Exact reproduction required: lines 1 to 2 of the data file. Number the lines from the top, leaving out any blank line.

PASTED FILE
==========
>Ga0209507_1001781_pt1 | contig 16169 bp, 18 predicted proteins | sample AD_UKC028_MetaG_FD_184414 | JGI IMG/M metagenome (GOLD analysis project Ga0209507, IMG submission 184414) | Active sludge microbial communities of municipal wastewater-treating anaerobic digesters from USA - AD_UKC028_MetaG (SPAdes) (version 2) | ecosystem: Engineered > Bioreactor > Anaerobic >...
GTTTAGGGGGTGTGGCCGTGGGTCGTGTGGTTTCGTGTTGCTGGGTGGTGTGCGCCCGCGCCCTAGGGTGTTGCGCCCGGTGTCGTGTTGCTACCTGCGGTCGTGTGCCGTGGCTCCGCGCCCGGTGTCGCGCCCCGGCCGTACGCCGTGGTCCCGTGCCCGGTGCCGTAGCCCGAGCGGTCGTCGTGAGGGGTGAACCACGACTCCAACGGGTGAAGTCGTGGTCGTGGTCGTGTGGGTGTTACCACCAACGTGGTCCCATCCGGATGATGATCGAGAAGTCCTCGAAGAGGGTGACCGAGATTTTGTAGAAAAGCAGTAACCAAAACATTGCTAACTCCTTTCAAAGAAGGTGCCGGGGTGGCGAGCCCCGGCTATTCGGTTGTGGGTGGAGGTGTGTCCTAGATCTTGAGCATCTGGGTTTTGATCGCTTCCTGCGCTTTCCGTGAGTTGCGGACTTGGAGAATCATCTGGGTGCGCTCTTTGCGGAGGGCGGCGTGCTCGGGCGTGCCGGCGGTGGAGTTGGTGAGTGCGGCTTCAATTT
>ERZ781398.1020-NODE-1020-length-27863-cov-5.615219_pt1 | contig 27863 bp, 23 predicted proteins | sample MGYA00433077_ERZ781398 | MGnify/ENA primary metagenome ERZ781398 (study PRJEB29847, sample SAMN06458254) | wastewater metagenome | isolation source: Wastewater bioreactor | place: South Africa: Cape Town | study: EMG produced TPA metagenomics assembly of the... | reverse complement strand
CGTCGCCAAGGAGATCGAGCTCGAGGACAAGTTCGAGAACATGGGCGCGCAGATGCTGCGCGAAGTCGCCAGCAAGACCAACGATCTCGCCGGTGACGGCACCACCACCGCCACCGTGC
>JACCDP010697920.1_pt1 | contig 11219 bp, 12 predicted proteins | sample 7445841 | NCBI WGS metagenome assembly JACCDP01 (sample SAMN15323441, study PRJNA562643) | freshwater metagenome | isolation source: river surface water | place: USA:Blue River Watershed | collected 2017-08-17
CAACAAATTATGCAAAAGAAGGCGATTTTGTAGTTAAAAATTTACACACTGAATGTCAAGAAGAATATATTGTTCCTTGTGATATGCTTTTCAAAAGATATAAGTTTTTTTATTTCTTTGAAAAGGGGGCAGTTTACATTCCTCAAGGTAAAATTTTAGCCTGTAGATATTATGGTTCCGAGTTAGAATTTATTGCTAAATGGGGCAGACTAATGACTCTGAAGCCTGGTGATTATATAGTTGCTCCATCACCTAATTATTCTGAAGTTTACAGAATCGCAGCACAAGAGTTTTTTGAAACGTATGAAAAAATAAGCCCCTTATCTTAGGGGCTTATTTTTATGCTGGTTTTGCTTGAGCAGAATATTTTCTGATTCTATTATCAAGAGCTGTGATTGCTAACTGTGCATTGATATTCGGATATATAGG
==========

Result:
>Ga0209507_1001781_pt1 | contig 16169 bp, 18 predicted proteins | sample AD_UKC028_MetaG_FD_184414 | JGI IMG/M metagenome (GOLD analysis project Ga0209507, IMG submission 184414) | Active sludge microbial communities of municipal wastewater-treating anaerobic digesters from USA - AD_UKC028_MetaG (SPAdes) (version 2) | ecosystem: Engineered > Bioreactor > Anaerobic >...
GTTTAGGGGGTGTGGCCGTGGGTCGTGTGGTTTCGTGTTGCTGGGTGGTGTGCGCCCGCGCCCTAGGGTGTTGCGCCCGGTGTCGTGTTGCTACCTGCGGTCGTGTGCCGTGGCTCCGCGCCCGGTGTCGCGCCCCGGCCGTACGCCGTGGTCCCGTGCCCGGTGCCGTAGCCCGAGCGGTCGTCGTGAGGGGTGAACCACGACTCCAACGGGTGAAGTCGTGGTCGTGGTCGTGTGGGTGTTACCACCAACGTGGTCCCATCCGGATGATGATCGAGAAGTCCTCGAAGAGGGTGACCGAGATTTTGTAGAAAAGCAGTAACCAAAACATTGCTAACTCCTTTCAAAGAAGGTGCCGGGGTGGCGAGCCCCGGCTATTCGGTTGTGGGTGGAGGTGTGTCCTAGATCTTGAGCATCTGGGTTTTGATCGCTTCCTGCGCTTTCCGTGAGTTGCGGACTTGGAGAATCATCTGGGTGCGCTCTTTGCGGAGGGCGGCGTGCTCGGGCGTGCCGGCGGTGGAGTTGGTGAGTGCGGCTTCAATTT